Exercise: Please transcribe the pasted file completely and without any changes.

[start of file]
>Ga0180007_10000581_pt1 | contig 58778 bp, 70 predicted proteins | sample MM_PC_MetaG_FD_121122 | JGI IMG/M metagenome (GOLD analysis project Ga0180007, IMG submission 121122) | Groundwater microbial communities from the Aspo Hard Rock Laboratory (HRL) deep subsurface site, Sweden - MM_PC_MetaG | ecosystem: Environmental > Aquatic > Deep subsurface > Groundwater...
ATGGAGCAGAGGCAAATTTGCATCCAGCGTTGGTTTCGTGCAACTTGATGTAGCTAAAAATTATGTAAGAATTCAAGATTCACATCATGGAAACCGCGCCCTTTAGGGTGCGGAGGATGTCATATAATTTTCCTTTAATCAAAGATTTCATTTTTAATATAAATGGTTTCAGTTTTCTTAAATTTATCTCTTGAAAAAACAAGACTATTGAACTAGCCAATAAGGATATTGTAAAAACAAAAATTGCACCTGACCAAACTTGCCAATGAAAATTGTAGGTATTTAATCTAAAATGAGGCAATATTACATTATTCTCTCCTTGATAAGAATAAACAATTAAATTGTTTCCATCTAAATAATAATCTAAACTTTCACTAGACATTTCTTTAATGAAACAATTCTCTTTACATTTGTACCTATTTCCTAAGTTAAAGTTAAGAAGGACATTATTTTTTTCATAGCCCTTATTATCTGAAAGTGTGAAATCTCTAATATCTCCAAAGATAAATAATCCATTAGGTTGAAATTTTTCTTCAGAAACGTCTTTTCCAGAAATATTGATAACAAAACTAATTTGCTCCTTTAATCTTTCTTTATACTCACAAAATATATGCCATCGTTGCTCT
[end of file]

>Ga0180007_10000581_pt1 | contig 58778 bp, 70 predicted proteins | sample MM_PC_MetaG_FD_121122 | JGI IMG/M metagenome (GOLD analysis project Ga0180007, IMG submission 121122) | Groundwater microbial communities from the Aspo Hard Rock Laboratory (HRL) deep subsurface site, Sweden - MM_PC_MetaG | ecosystem: Environmental > Aquatic > Deep subsurface > Groundwater...
ATGGAGCAGAGGCAAATTTGCATCCAGCGTTGGTTTCGTGCAACTTGATGTAGCTAAAAATTATGTAAGAATTCAAGATTCACATCATGGAAACCGCGCCCTTTAGGGTGCGGAGGATGTCATATAATTTTCCTTTAATCAAAGATTTCATTTTTAATATAAATGGTTTCAGTTTTCTTAAATTTATCTCTTGAAAAAACAAGACTATTGAACTAGCCAATAAGGATATTGTAAAAACAAAAATTGCACCTGACCAAACTTGCCAATGAAAATTGTAGGTATTTAATCTAAAATGAGGCAATATTACATTATTCTCTCCTTGATAAGAATAAACAATTAAATTGTTTCCATCTAAATAATAATCTAAACTTTCACTAGACATTTCTTTAATGAAACAATTCTCTTTACATTTGTACCTATTTCCTAAGTTAAAGTTAAGAAGGACATTATTTTTTTCATAGCCCTTATTATCTGAAAGTGTGAAATCTCTAATATCTCCAAAGATAAATAATCCATTAGGTTGAAATTTTTCTTCAGAAACGTCTTTTCCAGAAATATTGATAACAAAACTAATTTGCTCCTTTAATCTTTCTTTATACTCACAAAATATATGCCATCGTTGCTCT